Sorry to be late getting back — I was busy negotiating with Iran, in French, and then I had that appointment to reduce my carbon footprint.
It drives me crazy when people opine authoritatively on stuff they are not authorities on, and when they use slogans and aphorisms as a substitute for critical thought. (Holmes’s “marketplace of ideas,” Franklin’s “Those who sacrifice freedom for security deserve neither,” and Peres’s “you negotiate with your enemies, not your friends” come to mind). Reflecting on Derb’s comments, and his emailers, it occurred to me that I might be guilty of just these flaws. I have not done research in this area, so I don’t really know what is the national attitude, assuming there is one, about immigration. I know my own attitude (which is generally, but certainly not passionately, immigration friendly), and the attitude of the place I come from. As Jonah rightly points out, those people are not East Coast elites–they are unabashedly patriotic, God-fearing, ethnics who have proudly fought America’s wars, policed its streets, made it go, etc. When I think of a “nation of immigrants,” those are the people I have in mind.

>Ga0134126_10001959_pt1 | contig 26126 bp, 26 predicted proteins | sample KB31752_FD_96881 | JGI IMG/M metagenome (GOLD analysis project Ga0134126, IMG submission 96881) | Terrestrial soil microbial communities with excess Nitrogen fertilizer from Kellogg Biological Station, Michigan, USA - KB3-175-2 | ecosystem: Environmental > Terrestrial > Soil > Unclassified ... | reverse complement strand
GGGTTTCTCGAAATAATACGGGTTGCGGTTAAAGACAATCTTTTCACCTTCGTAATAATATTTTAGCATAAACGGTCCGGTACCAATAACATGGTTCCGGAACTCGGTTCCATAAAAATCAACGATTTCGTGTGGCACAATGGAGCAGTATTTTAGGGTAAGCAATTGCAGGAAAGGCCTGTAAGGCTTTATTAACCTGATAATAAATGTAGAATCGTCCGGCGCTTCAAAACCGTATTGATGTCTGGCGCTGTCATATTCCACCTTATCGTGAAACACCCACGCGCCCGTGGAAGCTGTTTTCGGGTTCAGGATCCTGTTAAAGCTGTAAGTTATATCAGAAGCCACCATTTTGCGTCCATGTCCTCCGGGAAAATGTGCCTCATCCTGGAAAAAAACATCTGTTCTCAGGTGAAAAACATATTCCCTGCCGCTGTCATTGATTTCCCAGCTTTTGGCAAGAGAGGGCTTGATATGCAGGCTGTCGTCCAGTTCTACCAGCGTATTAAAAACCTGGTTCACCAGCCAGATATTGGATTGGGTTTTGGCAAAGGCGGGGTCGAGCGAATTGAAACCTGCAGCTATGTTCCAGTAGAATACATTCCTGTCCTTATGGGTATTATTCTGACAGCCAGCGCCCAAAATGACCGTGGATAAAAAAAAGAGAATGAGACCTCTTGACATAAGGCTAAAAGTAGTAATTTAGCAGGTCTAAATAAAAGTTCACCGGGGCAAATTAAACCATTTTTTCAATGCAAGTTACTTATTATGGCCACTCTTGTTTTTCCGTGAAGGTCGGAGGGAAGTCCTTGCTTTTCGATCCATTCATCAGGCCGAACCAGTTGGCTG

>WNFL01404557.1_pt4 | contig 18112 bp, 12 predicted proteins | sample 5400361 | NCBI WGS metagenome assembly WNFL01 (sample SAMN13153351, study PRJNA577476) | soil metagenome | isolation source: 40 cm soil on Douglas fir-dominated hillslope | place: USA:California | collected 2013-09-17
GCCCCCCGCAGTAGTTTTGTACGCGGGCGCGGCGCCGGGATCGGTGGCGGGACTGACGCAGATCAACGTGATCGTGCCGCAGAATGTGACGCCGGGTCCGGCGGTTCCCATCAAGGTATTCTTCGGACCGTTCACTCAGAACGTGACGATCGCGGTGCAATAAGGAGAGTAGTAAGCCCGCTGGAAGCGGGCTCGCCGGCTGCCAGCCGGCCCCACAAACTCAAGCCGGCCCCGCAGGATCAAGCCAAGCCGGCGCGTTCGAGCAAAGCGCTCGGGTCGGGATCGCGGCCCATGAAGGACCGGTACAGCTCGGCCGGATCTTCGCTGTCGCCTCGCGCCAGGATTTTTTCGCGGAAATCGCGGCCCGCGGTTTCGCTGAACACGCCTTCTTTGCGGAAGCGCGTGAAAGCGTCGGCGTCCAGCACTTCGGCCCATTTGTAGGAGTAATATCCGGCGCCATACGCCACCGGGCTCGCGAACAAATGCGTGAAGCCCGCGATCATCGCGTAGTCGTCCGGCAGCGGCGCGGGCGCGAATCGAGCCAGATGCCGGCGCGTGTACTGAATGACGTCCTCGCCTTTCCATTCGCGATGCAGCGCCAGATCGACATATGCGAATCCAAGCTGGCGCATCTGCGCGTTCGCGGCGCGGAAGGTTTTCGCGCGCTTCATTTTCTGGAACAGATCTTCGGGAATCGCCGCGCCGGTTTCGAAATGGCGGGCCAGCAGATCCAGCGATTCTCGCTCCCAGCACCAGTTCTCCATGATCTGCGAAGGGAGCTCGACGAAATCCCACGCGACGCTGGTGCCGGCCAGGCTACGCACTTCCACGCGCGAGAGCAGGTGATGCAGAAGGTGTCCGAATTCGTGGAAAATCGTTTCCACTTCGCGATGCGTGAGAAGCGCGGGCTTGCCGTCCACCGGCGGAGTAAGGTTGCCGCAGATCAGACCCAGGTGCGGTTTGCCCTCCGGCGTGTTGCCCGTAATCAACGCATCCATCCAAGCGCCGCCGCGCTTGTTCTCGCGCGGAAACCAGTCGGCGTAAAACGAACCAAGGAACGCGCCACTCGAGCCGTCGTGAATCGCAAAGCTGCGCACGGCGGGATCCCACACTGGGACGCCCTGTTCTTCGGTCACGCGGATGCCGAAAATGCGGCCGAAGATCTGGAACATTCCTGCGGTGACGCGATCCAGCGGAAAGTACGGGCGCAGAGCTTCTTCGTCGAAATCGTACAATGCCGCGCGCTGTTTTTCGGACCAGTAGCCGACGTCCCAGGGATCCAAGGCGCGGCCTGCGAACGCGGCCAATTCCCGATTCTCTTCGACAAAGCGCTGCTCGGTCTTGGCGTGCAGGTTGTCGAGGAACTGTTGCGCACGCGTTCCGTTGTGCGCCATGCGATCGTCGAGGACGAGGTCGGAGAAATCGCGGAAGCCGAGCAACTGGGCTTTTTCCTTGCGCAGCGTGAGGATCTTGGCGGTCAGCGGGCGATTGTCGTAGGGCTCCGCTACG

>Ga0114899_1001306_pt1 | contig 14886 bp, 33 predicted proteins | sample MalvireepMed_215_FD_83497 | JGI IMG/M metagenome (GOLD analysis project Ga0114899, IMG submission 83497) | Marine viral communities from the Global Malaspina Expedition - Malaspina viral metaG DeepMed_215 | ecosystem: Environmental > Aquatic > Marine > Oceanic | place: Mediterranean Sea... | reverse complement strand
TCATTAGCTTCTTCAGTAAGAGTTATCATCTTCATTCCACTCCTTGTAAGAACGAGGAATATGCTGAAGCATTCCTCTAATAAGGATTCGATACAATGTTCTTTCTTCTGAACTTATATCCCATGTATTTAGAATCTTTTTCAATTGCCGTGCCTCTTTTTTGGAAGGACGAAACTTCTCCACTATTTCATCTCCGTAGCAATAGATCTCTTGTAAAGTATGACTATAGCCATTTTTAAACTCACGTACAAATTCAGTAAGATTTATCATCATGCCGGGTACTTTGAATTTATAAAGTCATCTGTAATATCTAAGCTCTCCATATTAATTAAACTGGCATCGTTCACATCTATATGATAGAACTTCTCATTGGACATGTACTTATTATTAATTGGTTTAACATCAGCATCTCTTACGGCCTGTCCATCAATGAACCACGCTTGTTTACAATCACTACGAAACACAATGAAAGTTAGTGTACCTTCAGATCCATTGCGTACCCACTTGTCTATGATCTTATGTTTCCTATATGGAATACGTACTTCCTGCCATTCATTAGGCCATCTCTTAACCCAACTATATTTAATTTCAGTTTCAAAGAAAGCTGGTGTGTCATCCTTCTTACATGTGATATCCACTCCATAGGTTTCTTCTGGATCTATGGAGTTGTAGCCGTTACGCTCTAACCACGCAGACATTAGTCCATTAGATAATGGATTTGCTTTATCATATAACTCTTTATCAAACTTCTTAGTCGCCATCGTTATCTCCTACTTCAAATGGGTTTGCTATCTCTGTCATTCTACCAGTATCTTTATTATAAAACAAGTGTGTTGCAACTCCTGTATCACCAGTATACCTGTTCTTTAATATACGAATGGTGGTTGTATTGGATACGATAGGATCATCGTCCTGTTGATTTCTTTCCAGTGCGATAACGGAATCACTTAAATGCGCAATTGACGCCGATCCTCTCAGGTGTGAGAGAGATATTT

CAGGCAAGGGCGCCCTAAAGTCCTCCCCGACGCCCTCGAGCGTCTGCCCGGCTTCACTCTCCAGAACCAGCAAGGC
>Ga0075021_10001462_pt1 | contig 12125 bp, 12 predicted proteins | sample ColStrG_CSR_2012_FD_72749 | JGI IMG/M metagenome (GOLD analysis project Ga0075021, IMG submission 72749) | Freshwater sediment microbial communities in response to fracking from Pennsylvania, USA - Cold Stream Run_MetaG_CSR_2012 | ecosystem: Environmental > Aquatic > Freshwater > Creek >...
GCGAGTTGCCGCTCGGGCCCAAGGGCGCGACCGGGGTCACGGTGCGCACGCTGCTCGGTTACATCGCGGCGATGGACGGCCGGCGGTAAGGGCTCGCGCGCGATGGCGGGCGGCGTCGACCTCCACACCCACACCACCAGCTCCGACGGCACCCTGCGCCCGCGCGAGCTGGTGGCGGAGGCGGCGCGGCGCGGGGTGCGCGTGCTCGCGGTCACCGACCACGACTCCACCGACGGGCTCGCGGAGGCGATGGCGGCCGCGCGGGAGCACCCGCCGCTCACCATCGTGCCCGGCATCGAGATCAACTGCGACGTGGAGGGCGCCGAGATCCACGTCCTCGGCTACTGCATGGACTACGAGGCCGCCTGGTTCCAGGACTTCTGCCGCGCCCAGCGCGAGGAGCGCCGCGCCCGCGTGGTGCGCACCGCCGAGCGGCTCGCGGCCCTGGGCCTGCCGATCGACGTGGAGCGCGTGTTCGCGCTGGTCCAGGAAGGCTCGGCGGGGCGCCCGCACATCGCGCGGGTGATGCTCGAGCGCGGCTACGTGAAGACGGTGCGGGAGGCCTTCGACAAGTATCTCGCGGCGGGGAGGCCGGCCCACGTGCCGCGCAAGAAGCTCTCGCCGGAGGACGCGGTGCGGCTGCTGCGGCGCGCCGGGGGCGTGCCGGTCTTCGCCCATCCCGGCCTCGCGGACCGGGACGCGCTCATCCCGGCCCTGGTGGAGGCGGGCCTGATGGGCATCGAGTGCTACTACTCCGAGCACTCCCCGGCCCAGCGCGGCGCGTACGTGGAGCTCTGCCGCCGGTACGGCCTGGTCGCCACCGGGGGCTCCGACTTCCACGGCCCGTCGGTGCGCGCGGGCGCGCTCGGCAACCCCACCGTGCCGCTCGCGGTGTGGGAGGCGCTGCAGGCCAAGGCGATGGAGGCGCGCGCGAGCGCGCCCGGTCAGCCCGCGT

But I’m not an authority, and when I too-offhandedly invoked the phrase it was based on an assumption, which may or may not be true, that my experience is representative. I also think the phrase, like the “amnesty” label, is one that doesn’t tell us very much that’s important despite being thrown around (including by me) pretty freely. I’m surprised it provoked so much discussion, but, as often happens on the Corner, I’m glad because I’m learning a lot about something I should have known more about.